The City of Hamilton found out the hard way;

A scathing audit suggests City of Hamilton departments routinely overspend consulting budgets, pay for unneeded work and improperly account for tens of millions in spending.

Coun. Sam Merulla said the report “reinforces” his belief some city departments rely too heavily on consulting work, period. “My contention is we hire staff and project managers because they have particular expertise … they should be doing the work.”

Councilor Merulla makes a point I have thrown at city hall in Sioux Falls several times, why have expensive 6-Figure a year staff that just hires out the work anyway, especially in our Engineering and Legal departments? I have often suggested to pick one or the other. The suspicians I have is that the city departments like to use consultants to justify expenditures and fees we don’t really need. Increasing water rates or an indoor pool are great examples of how we use consultants to stick it to the taxpayers. It’s time for the city council to take a deep look into our consulting budget and also are use of mid-management. I think we should cut one or the other, or better yet, both.

In some circumstances, I would agree, but we know what kind of love affair this mayor and department heads have with consultants and special interests. I hope the next mayor cleans house.

The Gargoyle Leader does a story on the City’s professional services expenditures. See my coverage of the story and the actual audit here.

Staggers said one item in particular concerned him.


The city has paid nearly $400,000 in the last three years to Advanced Engineering and Environmental Services Inc., a North Dakota firm that has done water rate studies for the city. The city conducted a rate study several years ago concluding that Sioux Falls needed major rate increases over the next several years.

You have to pay someone $400,000 to tell you the percentage you should increase water rates? Give me $100, a calculator and 20 minutes and I could give you the answer. Talk about a prime example of the kind of waste that comes out of city hall.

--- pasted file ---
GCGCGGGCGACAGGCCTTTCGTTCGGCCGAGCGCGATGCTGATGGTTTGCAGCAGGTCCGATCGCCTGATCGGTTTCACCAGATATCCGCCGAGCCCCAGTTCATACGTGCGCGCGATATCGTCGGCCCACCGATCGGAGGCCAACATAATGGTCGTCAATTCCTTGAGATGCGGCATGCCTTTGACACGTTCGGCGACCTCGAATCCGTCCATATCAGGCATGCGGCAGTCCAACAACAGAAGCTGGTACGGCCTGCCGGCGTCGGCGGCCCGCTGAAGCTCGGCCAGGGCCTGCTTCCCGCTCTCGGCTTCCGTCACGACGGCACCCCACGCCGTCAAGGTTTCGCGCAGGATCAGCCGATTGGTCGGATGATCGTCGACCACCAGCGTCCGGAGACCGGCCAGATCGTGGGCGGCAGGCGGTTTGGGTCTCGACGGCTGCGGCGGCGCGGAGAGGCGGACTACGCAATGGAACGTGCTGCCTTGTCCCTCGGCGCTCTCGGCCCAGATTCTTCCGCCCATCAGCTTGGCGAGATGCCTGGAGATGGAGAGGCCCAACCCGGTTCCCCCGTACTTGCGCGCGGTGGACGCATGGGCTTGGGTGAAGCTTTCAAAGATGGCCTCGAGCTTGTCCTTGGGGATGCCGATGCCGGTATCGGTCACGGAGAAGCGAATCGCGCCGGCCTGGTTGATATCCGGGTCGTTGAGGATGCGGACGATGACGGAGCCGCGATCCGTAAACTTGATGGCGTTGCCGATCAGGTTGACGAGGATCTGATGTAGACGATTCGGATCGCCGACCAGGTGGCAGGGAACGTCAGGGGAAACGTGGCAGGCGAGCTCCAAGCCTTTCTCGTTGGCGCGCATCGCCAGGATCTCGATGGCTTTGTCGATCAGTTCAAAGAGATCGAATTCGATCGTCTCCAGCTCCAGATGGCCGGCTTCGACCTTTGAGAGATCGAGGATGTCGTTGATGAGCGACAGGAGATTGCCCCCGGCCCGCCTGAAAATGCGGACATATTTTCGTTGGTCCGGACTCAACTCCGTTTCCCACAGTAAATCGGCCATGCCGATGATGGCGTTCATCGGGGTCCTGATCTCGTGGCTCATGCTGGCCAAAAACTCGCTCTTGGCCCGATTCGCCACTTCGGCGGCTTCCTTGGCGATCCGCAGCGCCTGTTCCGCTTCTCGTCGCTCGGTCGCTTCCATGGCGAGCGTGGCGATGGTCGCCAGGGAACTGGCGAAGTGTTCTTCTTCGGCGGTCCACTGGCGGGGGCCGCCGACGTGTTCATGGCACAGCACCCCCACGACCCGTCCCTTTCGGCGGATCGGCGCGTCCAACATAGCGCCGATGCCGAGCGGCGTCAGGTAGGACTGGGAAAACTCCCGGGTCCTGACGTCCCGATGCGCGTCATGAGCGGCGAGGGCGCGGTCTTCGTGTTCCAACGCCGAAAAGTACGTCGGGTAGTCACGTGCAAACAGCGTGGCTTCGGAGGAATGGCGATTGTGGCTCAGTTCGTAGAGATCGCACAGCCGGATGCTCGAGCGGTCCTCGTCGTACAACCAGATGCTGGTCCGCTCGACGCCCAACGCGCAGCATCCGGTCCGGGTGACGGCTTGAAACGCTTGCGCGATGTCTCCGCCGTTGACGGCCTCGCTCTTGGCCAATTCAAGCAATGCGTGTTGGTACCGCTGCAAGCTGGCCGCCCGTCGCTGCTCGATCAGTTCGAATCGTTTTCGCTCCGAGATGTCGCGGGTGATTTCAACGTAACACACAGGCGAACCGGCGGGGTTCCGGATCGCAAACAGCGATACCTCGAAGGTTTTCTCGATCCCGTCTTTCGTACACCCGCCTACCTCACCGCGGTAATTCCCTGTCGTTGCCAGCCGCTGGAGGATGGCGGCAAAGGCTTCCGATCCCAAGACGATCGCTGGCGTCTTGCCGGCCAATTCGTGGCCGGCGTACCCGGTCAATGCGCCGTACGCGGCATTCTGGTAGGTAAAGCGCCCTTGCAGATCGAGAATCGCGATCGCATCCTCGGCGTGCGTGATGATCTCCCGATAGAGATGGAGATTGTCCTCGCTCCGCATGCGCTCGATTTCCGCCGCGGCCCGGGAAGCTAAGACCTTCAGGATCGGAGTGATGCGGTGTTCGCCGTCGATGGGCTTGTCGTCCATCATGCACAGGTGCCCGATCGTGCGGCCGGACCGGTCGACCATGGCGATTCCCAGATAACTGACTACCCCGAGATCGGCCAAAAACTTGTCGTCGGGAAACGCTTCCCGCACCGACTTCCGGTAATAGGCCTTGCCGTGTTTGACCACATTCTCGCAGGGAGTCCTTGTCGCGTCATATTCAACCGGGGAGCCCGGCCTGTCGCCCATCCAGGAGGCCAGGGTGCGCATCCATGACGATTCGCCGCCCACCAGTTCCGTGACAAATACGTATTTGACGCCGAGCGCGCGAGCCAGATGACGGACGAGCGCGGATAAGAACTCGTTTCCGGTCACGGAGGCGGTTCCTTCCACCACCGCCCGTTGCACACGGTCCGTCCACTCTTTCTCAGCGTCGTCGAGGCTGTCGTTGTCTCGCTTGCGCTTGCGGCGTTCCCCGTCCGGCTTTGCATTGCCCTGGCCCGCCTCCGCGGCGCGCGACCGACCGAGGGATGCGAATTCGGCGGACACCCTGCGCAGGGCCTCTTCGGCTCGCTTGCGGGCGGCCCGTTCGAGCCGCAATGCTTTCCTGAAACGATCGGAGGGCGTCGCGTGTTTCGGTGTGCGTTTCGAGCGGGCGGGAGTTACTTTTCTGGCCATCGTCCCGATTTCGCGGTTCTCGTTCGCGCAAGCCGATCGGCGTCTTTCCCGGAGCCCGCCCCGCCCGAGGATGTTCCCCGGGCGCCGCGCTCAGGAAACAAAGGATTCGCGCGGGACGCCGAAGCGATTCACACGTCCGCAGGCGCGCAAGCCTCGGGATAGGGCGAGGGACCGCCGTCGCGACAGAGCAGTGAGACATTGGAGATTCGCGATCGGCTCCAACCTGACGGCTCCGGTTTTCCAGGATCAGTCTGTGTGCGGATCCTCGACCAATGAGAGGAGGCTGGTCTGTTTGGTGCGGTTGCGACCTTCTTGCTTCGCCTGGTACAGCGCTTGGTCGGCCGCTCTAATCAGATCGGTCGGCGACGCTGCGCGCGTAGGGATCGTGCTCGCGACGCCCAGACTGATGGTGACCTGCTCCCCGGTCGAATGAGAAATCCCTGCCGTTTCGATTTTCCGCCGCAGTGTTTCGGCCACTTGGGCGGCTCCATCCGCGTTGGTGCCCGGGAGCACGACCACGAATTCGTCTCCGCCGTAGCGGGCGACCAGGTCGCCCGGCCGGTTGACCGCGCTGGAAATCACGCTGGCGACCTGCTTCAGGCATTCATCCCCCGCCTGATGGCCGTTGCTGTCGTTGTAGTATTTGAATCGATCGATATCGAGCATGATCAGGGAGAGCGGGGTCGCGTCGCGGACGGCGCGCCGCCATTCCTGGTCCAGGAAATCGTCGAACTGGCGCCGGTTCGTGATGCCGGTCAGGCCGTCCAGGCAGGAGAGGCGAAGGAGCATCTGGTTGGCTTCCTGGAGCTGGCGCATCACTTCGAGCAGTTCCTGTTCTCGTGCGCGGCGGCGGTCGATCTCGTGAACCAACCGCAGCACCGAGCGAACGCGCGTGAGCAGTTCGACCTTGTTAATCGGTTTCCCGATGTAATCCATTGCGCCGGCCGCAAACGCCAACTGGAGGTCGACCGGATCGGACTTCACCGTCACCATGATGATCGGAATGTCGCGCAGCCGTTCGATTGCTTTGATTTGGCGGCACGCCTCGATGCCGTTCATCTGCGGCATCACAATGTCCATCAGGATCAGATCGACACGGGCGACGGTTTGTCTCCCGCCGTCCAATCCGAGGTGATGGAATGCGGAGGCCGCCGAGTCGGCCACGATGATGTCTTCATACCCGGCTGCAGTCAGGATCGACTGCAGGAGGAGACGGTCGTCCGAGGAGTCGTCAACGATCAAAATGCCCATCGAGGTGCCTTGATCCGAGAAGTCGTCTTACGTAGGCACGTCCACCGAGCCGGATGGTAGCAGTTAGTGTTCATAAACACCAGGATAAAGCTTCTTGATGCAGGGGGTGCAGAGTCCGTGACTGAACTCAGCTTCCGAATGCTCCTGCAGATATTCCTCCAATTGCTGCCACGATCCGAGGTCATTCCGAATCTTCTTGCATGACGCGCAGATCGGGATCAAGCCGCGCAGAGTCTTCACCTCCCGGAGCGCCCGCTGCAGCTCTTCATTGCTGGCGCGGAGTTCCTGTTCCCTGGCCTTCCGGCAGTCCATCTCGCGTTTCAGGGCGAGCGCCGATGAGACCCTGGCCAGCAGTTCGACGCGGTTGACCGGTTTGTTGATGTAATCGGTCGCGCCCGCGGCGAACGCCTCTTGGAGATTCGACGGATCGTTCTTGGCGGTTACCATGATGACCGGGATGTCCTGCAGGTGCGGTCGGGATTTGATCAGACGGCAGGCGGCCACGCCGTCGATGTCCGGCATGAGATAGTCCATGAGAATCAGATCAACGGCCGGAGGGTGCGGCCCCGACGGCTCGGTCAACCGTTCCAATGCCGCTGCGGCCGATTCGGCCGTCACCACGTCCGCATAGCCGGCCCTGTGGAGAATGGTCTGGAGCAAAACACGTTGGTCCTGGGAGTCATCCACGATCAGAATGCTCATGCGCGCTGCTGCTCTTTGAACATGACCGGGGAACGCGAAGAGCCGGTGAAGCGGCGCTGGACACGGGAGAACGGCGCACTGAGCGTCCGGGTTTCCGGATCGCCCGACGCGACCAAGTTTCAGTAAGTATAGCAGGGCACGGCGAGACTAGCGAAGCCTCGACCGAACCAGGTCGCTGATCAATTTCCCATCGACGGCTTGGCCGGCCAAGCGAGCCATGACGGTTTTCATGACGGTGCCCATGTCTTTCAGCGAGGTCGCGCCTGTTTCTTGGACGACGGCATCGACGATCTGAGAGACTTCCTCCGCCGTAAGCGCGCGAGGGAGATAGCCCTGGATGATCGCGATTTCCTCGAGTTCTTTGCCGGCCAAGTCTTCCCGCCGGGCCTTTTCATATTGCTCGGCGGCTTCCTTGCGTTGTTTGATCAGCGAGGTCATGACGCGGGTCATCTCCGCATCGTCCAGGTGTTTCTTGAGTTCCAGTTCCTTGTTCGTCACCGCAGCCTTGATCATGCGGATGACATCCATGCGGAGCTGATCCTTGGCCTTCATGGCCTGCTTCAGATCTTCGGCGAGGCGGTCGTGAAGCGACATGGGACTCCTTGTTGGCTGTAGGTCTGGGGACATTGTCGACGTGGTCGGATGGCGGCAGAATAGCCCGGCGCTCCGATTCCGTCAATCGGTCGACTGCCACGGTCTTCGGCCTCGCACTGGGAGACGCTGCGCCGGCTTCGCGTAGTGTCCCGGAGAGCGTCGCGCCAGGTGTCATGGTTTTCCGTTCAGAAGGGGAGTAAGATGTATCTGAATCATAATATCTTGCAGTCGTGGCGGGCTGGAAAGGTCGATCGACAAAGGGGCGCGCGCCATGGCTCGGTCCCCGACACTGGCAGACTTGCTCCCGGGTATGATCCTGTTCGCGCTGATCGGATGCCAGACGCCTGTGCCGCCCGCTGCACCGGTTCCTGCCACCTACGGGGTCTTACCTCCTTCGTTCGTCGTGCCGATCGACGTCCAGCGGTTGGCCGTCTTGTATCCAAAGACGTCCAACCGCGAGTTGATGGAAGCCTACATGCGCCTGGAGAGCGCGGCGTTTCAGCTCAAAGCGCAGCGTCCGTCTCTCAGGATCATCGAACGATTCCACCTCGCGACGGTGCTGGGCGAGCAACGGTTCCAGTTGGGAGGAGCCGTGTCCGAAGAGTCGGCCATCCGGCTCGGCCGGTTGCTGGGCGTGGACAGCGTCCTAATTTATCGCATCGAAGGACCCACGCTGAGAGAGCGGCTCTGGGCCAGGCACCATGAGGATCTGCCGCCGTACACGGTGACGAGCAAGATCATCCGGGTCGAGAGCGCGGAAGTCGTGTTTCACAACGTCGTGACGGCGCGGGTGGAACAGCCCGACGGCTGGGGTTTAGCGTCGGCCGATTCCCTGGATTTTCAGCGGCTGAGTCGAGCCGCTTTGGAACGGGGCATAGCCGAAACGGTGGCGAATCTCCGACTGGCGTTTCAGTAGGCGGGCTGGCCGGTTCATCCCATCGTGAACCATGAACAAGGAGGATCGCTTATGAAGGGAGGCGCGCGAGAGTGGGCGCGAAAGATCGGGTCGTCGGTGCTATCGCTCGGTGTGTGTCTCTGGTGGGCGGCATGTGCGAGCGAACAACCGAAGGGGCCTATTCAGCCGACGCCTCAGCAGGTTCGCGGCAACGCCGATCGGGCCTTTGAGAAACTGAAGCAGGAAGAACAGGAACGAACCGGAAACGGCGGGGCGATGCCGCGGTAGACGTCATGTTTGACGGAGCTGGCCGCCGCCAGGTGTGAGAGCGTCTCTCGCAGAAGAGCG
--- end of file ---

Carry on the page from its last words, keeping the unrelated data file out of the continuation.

Being the good soldier he is though, Mark Cotter defends the expense;


Mark Cotter, the city’s director of public works, said the firm does more work for the city than just rate studies. Cotter also said the use of outside consultants is cost effective for taxpayers. The city can tap experts in niche fields for specialized work.

“After that,” Cotter said, “you don’t have to have them on your payroll.”

Considering analyists in Sioux Falls make about $50,000 a year they consider it a waste to taxpayers to have someone like that on the payroll for 8 years? Whatever.

I also found it ironic that the Gargoyle decided to wait a week to print the story under the fold on a Monday, with no links or graphs. I’m sure it had nothing to do with this figure;

Publishing Budgeted for 2009: $297,240

Obviously the Gargoyle doesn’t get all of that money, but they do get a nice chunk.

So I will give you an update (watch video here).

As I predicted, Dave was absent from the meeting (go figure) must have been working on his deposition for the Red Light Camera lawsuit.

It all started with Councilor Staggers wondering why this mysterious memo about the audit never reached him- then a circus of finger pointing started, the only thing that was missing was a seltzer bottle, monkeys and a roaring lion. They really need to install a popcorn and roasted peanut machine at Carnegie Hall.

Staggers asks the auditor what process is used to pick consultants and professional services, he says “They don’t always use a request for proposal” In other words, some of them are just handpicked by the mayor or department heads. Now that’s fiscal responsibility and accountability, isn’t it?

Towards the end, Vernon Brown rears his head and points out that consulting fees only are .2% of the total budget this year. (but fails to mention they have doubled in 3 years. Yeah, Vernon, What’s the diff if they cost us $500,000 or $1 million? It’s only .2% of the total budget.

It’s important to note that the total amount of professional services is over 12% of the total budget ($34 million). I guess Vernon forgot to bring that up in the meeting.

I have often wondered if I am in the wrong line of business – I think I want to become a consultant in our state.

“We have quite a few communities on board, with commitments so far totaling around $130,000,”

The coalition, which includes representatives from Watertown to Elk Point, hopes to raise $200,000 for its study.

One I-29 community that has committed financial support is Madison, which has pledged $25,000 from the city and the local economic development corporation,

He also is asking the state of South Dakota to contribute $50,000 toward the study.

I do think the study is a worthy cause, but I wonder why it can’t be done by city and state employees or contracted through both of our universites that already get state money. It seems we are quick to hire outsiders all the time.

Fire up the government burn barrel.